work, but do they provide the claimed results?
Placebo?? I’ve had shots to protect me against such maladies.
Robert obvious thinks that I spend so much money on trucks, Hot Rods, and garage equipment that I can’t afford Webster’ s Collegiate Dictionary, so in his e-mail he includes the definition and the phonetic pronunciation. Whatta guy!
My broadcast career has exposed me to most every product some inventor whipped up in his basement workshop or bathtub. Some actually work, but do they provide the claimed results?
Most of us have seen the “fuel magnets” for aligning the molecular structure, or the ABS brake conversion cylinders that just bolt on to your master cylinder and magically you have anti-lock brakes without the hassle of a computer, sensors and associated wiring.
I actually installed a set of those accumulators on my 1997 Dodge 3500 4X4. I did this strictly as a test. The manufacturer promised better braking, with straighter stops in less distance. With the promise of an easy installation, no modification, and dramatic braking improvements, who could resist?
What helped to spark my interest was that similar technology was used on some WW-II fighter aircraft. I believe the Curtiss P-40 Warhawk had some form of similar device to help stabilize the craft on landing with hard braking. This was not claimed or even mentioned by the vendor, but rather was something I had read about while doing some unrelated research years earlier.
This setup consisted of two small cylinders that plumbed into the front and rear brake circuits at the master cylinder, and the installation was fairly uneventful. This system (despite the claims) amounted to a set of cylinders that appeared to be nothing more than some sort of accumulator.
A quick pressure bleed of the entire system and a rear drum brake shoe adjustment and we were ready for initial testing. Several stops under a variety of road conditions and vehicle speeds revealed no noticeable stopping capabilities or other miraculous benefits.
Had I given up some of my hard earned currency for this setup, I would have been very disappointed. I spoke with the vendor (who supplied these to me at no cost for evaluation) and he seemed surprised that I could not sing the units praises.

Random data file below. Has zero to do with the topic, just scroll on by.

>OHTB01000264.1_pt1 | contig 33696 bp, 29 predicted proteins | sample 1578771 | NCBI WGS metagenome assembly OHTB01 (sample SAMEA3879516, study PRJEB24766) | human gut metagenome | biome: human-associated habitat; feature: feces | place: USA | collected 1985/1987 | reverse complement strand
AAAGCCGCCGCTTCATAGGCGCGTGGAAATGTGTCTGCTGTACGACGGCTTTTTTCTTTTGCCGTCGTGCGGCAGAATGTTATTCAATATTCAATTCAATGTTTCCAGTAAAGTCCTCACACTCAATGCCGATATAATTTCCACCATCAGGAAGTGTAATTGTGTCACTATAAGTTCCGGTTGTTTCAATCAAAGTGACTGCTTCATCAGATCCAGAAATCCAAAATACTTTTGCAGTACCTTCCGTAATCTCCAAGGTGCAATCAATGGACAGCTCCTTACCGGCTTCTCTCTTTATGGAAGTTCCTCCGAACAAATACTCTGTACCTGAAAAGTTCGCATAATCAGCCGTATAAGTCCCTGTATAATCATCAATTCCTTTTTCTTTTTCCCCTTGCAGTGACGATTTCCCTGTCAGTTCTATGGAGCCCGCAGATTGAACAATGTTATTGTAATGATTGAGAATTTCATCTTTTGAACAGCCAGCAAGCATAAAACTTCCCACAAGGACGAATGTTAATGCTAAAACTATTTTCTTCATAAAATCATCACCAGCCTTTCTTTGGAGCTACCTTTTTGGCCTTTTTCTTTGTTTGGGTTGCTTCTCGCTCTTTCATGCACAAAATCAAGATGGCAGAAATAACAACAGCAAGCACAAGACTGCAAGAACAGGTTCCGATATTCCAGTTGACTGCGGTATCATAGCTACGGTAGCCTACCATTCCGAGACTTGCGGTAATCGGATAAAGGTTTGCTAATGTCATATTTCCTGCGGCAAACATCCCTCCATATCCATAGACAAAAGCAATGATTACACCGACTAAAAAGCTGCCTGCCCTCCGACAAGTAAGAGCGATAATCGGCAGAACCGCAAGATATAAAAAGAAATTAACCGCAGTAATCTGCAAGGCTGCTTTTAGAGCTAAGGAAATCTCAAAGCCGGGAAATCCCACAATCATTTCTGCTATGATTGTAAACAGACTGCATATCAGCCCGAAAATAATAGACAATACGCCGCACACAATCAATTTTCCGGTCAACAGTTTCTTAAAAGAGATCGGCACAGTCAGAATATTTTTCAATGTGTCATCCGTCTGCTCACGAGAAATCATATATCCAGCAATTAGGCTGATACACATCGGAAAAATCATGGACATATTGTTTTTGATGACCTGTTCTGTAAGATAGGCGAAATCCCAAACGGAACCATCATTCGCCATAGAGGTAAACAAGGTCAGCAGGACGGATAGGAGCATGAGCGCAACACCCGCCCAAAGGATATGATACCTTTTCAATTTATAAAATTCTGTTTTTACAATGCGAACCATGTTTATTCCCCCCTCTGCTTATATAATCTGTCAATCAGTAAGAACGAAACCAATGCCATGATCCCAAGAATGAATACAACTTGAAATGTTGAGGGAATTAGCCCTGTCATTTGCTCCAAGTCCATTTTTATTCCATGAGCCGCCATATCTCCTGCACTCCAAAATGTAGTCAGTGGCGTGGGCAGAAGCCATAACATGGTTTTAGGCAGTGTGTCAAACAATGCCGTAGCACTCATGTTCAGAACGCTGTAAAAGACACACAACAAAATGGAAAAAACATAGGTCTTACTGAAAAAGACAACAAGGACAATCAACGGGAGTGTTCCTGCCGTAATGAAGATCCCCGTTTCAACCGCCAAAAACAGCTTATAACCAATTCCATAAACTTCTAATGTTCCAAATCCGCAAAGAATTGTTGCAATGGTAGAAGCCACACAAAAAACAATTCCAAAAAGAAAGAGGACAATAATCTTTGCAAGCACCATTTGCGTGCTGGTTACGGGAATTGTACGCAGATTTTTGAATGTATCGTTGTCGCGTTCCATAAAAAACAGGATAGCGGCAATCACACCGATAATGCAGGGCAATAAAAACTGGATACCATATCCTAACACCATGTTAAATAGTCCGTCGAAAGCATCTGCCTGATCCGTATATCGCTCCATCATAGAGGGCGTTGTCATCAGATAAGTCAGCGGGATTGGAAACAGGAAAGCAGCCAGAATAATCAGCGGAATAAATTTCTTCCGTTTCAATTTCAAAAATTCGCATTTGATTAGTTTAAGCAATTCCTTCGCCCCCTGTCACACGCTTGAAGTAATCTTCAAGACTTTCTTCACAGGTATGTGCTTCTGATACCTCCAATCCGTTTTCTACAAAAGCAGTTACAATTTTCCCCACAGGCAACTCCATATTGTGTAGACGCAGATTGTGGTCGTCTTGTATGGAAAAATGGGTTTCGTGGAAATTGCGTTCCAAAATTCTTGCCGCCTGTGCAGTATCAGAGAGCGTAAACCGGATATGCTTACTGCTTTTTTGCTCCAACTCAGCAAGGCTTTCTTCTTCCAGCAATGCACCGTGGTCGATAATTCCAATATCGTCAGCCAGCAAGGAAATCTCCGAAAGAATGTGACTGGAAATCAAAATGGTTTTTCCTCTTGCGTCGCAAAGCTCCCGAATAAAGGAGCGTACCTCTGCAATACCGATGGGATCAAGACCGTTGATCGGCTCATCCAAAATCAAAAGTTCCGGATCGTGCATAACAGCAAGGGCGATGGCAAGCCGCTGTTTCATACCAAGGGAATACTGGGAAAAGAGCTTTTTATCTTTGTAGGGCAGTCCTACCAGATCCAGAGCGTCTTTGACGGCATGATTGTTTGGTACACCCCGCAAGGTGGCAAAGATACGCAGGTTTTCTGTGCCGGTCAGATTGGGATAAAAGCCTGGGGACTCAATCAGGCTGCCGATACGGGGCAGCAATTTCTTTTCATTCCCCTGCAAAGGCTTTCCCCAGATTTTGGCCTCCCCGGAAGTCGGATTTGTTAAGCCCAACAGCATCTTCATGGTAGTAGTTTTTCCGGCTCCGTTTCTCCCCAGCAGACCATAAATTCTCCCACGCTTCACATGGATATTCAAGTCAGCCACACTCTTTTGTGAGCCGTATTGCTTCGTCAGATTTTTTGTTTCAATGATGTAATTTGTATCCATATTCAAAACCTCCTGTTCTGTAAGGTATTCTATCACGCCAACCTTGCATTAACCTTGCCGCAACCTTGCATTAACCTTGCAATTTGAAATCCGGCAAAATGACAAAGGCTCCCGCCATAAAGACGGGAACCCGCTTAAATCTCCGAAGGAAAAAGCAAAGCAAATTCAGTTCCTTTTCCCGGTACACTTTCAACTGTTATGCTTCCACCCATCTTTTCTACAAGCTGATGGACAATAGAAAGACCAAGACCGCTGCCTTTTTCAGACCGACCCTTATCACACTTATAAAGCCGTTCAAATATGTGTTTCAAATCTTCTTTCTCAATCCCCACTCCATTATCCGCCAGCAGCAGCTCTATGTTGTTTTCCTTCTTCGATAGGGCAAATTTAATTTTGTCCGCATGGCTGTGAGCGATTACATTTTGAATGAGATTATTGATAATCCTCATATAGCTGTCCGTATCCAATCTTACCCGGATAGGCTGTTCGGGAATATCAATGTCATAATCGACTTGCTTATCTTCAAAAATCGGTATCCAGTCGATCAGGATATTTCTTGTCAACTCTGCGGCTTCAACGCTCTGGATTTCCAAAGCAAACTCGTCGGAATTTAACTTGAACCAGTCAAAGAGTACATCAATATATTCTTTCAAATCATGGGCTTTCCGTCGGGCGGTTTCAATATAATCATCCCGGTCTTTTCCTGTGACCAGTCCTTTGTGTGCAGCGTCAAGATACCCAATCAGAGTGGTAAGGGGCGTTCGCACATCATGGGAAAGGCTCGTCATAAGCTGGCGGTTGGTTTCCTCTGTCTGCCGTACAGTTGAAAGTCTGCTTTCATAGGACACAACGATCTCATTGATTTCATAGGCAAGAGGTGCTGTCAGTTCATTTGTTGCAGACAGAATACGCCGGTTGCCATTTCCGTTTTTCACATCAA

Sometimes we run across things that look good, but have no actual benefit other than to boost our ego and deflate our wallets, and that’s okay if it makes us feel good. But these units were hidden in the engine bay, so I did not even get bragging rights with them. I didn’t have any genuine expectations, but in retrospect, I guess I had some hopes that these great looking, finely machined components would be more than a placebo. Again, the shots didn’t work!
Switching gears to “Two Guys Garage” TV, this season has seen a dramatic increase in advertising inquiries from OEM and Aftermarket manufacturers of diesel products. In my last article, I mentioned that we were shooting a show with the majority of the time dedicated to a tour of the Cummins Small Engine plant. Dave Bowman, along with our director, Bryan DiCerb, joined the folks at Cummins and shot some great footage.
The Cummins people did an excellent job of preparation which afforded Bryan and Dave to maximize their time, and deliver some great highlights of Cummins engineering, manufacturing, and testing techniques. For the Dodge / Cummins enthusiasts who would not otherwise have an opportunity to see “inside” the plant, this TV show should prove to be very exciting and informative? Airdates are July and repeat airdates are in September. Click on to www.SpeedTV.com for program times in your area.
In addition to the Cummins show, Two Guys Garage has completed several other diesel performance and accessory shows including two tours of BD Diesel with Brian Roth guiding us through several aspects of engine and transmission performance upgrades. Superchips, Predator, Bully Dog, Ekstram Worldwide, Expandit Exhaust Systems, and others have been eager to showcase their products and services.
This season should delight anyone who has diesel stains on his or her clothing!
On the home front, I took delivery of my new BackYard Buddy automotive lift. It’s a 7000 pound capacity, free standing; four post drive-on lift that is exceptionally well made. I believe it’s the best in the industry, and it went together easily. With the help of my buddy Joe Anduze, (a real car guy), we unloaded and assembled it in just a few evenings. Now I can get back to the business of building Hot rods. Back Yard Buddy lifts are made of American Steel right here in the good old USA. They can build you a lift to pick up anything including your Dually!
Hope you enjoy the TV shows.